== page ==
Dau Pagoda - cradle of Vietnamese Buddhism
The Dau Pagoda, also known as Phap Van, Dieu Ung or Co Chau, is located in Thanh Khuong commune, Thuan Thanh district, the northern province of Bac Ninh.
The pagoda is at the centre of the prominent historical and cultural sites in northern Bac Ninh Province: the Luy Lau ancient citadel, Si Nhiep temple, and a system of pagodas, temples, villas, roads, markets, tombs, brick and pottery kilns - the evidence of a historical period tens of centuries before Christ.
This place was the capital of Giao Chi district, which was then called Giao Chau: the political, economic, cultural centre of Vietnam.
Materials and antiques left at the Dau Pagoda, especially a wood block made around 1752 years ago, and research on the history of Vietnamese Buddhism (which appeared in the country around 1,800 years ago), confirm that the Dau Pagoda is the one of the oldest Vietnamese Buddhist pagoadas.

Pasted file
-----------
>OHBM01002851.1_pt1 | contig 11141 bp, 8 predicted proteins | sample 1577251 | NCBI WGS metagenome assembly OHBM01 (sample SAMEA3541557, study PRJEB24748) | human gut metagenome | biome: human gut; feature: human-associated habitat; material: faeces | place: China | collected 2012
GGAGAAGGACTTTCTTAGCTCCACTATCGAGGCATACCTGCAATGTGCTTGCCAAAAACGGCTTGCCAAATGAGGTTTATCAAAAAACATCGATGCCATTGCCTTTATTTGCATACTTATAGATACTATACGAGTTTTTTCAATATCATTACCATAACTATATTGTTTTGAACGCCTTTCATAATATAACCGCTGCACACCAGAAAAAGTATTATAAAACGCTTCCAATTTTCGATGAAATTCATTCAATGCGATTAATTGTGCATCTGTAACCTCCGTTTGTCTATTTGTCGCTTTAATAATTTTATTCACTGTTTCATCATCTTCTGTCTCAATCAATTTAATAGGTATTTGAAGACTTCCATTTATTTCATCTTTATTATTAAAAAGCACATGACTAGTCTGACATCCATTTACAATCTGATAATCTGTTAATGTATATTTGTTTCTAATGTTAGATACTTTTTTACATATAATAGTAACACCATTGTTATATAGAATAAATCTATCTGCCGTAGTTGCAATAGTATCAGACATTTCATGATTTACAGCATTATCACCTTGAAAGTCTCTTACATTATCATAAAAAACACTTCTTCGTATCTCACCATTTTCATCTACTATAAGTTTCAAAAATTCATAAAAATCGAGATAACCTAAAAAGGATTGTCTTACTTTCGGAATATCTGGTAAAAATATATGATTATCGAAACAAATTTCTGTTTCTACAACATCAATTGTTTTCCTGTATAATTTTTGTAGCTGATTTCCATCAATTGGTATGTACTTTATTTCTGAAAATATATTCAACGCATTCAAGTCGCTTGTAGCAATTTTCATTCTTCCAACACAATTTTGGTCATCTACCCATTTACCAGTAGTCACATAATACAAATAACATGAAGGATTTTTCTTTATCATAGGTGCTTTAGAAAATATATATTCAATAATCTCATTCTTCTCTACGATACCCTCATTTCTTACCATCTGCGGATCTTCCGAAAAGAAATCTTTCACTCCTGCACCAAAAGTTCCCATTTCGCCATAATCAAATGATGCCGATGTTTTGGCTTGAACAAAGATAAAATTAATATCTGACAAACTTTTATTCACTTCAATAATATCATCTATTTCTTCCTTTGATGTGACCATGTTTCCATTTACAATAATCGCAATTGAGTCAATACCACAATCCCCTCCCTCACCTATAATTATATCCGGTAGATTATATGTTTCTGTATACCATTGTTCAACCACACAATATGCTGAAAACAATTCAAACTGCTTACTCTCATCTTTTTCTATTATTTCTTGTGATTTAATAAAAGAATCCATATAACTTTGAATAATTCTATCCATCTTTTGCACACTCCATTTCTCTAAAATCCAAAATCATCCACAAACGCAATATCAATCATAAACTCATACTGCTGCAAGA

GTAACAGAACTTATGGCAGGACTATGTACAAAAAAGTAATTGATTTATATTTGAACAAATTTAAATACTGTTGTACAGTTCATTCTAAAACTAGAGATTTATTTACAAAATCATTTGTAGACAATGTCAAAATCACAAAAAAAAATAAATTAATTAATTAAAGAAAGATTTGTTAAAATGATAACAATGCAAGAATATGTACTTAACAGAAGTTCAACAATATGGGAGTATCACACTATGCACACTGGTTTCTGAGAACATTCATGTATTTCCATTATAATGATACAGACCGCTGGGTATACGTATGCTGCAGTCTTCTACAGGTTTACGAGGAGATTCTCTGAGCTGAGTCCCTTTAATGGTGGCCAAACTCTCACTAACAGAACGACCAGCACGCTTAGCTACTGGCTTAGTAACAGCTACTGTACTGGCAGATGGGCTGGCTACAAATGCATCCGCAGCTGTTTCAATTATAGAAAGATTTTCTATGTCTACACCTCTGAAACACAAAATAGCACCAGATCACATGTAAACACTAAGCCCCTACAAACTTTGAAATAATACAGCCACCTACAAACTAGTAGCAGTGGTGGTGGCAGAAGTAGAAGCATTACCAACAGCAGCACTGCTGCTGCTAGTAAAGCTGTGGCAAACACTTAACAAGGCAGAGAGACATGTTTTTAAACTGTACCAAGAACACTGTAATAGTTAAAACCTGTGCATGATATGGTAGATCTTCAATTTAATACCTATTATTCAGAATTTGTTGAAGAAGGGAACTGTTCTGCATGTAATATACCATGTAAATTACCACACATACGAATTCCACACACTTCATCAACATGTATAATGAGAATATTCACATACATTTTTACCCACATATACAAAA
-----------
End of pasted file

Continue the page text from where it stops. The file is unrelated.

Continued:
Around 1,800 years ago, Indian monks, typically Khau Da La, came to the Dau area or Luy Lau to carry out missionary work and established the Luy Lau Buddhism centre, the first Buddhism centre in Vietnam.
Pagodas were built near citadels, palaces, markets and along the streets of Luy Lau, and the Dau Pagoda was one of them. This pagoda became the centre of a branch of Buddhism, and many veteran monks from China and India went there to research, compile and translate prayers and train monks.
Under the Ly and Tran dynasties, the Dau Pagoda was repaired and expanded. Kings and mandarins often visited the pagoda.
The Dau Pagoda’s festival is held on the 8th of lunar April and is one of the largest Buddhism festivals in the northern plains and midlands.
Experiencing historical ups and downs, citadels, palaces, and temples of Luy Lau have been destroyed, but the Dau Pagoda still exists.
(Source: Tuoi Tre)